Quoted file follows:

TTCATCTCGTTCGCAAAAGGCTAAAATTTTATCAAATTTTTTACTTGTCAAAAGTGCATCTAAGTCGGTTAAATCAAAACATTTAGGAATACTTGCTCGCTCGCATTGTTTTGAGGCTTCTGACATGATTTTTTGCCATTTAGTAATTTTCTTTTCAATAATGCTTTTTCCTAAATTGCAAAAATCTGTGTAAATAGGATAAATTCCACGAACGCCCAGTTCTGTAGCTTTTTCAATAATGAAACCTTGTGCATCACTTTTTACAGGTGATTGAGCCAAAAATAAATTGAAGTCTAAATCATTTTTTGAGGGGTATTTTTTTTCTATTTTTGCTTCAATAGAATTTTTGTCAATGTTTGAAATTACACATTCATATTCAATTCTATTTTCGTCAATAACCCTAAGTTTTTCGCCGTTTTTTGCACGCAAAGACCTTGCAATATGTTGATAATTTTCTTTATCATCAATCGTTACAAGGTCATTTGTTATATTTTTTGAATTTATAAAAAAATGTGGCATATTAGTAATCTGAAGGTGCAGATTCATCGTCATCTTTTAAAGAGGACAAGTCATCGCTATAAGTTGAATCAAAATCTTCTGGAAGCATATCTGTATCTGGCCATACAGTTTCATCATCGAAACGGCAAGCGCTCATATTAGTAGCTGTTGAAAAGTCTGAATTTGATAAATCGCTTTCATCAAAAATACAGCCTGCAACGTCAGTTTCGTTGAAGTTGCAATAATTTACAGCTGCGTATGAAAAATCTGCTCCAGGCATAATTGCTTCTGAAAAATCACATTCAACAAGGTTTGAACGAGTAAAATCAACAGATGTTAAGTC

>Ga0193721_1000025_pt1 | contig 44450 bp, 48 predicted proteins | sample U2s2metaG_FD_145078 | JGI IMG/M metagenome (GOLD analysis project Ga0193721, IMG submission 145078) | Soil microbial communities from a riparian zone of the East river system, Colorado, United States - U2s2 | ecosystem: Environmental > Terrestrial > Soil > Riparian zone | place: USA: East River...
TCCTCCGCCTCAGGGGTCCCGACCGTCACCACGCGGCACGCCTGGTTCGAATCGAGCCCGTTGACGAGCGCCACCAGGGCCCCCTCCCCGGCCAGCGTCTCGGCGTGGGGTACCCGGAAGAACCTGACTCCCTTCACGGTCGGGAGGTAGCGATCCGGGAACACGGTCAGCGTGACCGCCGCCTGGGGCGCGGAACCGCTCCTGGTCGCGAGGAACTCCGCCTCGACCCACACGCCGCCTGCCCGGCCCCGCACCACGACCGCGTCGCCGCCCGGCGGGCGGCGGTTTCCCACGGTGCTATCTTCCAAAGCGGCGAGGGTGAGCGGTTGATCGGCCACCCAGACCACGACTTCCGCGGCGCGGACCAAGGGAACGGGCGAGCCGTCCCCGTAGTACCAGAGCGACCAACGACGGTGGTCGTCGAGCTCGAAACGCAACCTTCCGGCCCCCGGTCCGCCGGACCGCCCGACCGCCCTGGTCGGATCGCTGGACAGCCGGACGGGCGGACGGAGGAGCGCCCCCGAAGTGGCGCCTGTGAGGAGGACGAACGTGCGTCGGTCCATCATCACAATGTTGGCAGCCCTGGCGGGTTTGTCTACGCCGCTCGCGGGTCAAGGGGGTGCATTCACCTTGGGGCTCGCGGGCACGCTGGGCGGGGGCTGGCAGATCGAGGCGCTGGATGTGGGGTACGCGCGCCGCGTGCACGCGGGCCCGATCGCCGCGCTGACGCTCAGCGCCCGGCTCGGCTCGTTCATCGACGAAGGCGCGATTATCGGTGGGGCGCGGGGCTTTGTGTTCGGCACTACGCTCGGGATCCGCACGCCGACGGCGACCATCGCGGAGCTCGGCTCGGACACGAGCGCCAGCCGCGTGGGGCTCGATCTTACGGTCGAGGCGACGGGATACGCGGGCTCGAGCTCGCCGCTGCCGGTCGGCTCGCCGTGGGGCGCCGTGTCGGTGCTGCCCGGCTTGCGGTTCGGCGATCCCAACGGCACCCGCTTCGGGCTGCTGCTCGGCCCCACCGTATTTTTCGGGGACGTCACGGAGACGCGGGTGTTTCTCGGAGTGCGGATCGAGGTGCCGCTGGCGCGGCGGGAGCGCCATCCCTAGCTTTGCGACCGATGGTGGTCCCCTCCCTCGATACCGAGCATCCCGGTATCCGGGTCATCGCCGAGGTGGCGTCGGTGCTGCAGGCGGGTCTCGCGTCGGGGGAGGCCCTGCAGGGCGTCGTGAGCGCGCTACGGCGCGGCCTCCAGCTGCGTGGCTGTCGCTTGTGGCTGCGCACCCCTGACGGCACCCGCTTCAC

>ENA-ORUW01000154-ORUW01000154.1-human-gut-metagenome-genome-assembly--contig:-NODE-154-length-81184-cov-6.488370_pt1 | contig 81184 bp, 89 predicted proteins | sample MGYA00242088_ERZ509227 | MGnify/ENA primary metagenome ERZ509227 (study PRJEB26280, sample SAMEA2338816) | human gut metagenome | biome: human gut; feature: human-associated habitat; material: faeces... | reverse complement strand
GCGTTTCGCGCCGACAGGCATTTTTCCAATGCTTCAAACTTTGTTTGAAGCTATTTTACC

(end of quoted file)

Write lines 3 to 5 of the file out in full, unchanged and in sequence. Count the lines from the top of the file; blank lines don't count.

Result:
TCCTCCGCCTCAGGGGTCCCGACCGTCACCACGCGGCACGCCTGGTTCGAATCGAGCCCGTTGACGAGCGCCACCAGGGCCCCCTCCCCGGCCAGCGTCTCGGCGTGGGGTACCCGGAAGAACCTGACTCCCTTCACGGTCGGGAGGTAGCGATCCGGGAACACGGTCAGCGTGACCGCCGCCTGGGGCGCGGAACCGCTCCTGGTCGCGAGGAACTCCGCCTCGACCCACACGCCGCCTGCCCGGCCCCGCACCACGACCGCGTCGCCGCCCGGCGGGCGGCGGTTTCCCACGGTGCTATCTTCCAAAGCGGCGAGGGTGAGCGGTTGATCGGCCACCCAGACCACGACTTCCGCGGCGCGGACCAAGGGAACGGGCGAGCCGTCCCCGTAGTACCAGAGCGACCAACGACGGTGGTCGTCGAGCTCGAAACGCAACCTTCCGGCCCCCGGTCCGCCGGACCGCCCGACCGCCCTGGTCGGATCGCTGGACAGCCGGACGGGCGGACGGAGGAGCGCCCCCGAAGTGGCGCCTGTGAGGAGGACGAACGTGCGTCGGTCCATCATCACAATGTTGGCAGCCCTGGCGGGTTTGTCTACGCCGCTCGCGGGTCAAGGGGGTGCATTCACCTTGGGGCTCGCGGGCACGCTGGGCGGGGGCTGGCAGATCGAGGCGCTGGATGTGGGGTACGCGCGCCGCGTGCACGCGGGCCCGATCGCCGCGCTGACGCTCAGCGCCCGGCTCGGCTCGTTCATCGACGAAGGCGCGATTATCGGTGGGGCGCGGGGCTTTGTGTTCGGCACTACGCTCGGGATCCGCACGCCGACGGCGACCATCGCGGAGCTCGGCTCGGACACGAGCGCCAGCCGCGTGGGGCTCGATCTTACGGTCGAGGCGACGGGATACGCGGGCTCGAGCTCGCCGCTGCCGGTCGGCTCGCCGTGGGGCGCCGTGTCGGTGCTGCCCGGCTTGCGGTTCGGCGATCCCAACGGCACCCGCTTCGGGCTGCTGCTCGGCCCCACCGTATTTTTCGGGGACGTCACGGAGACGCGGGTGTTTCTCGGAGTGCGGATCGAGGTGCCGCTGGCGCGGCGGGAGCGCCATCCCTAGCTTTGCGACCGATGGTGGTCCCCTCCCTCGATACCGAGCATCCCGGTATCCGGGTCATCGCCGAGGTGGCGTCGGTGCTGCAGGCGGGTCTCGCGTCGGGGGAGGCCCTGCAGGGCGTCGTGAGCGCGCTACGGCGCGGCCTCCAGCTGCGTGGCTGTCGCTTGTGGCTGCGCACCCCTGACGGCACCCGCTTCAC

>ENA-ORUW01000154-ORUW01000154.1-human-gut-metagenome-genome-assembly--contig:-NODE-154-length-81184-cov-6.488370_pt1 | contig 81184 bp, 89 predicted proteins | sample MGYA00242088_ERZ509227 | MGnify/ENA primary metagenome ERZ509227 (study PRJEB26280, sample SAMEA2338816) | human gut metagenome | biome: human gut; feature: human-associated habitat; material: faeces... | reverse complement strand
GCGTTTCGCGCCGACAGGCATTTTTCCAATGCTTCAAACTTTGTTTGAAGCTATTTTACC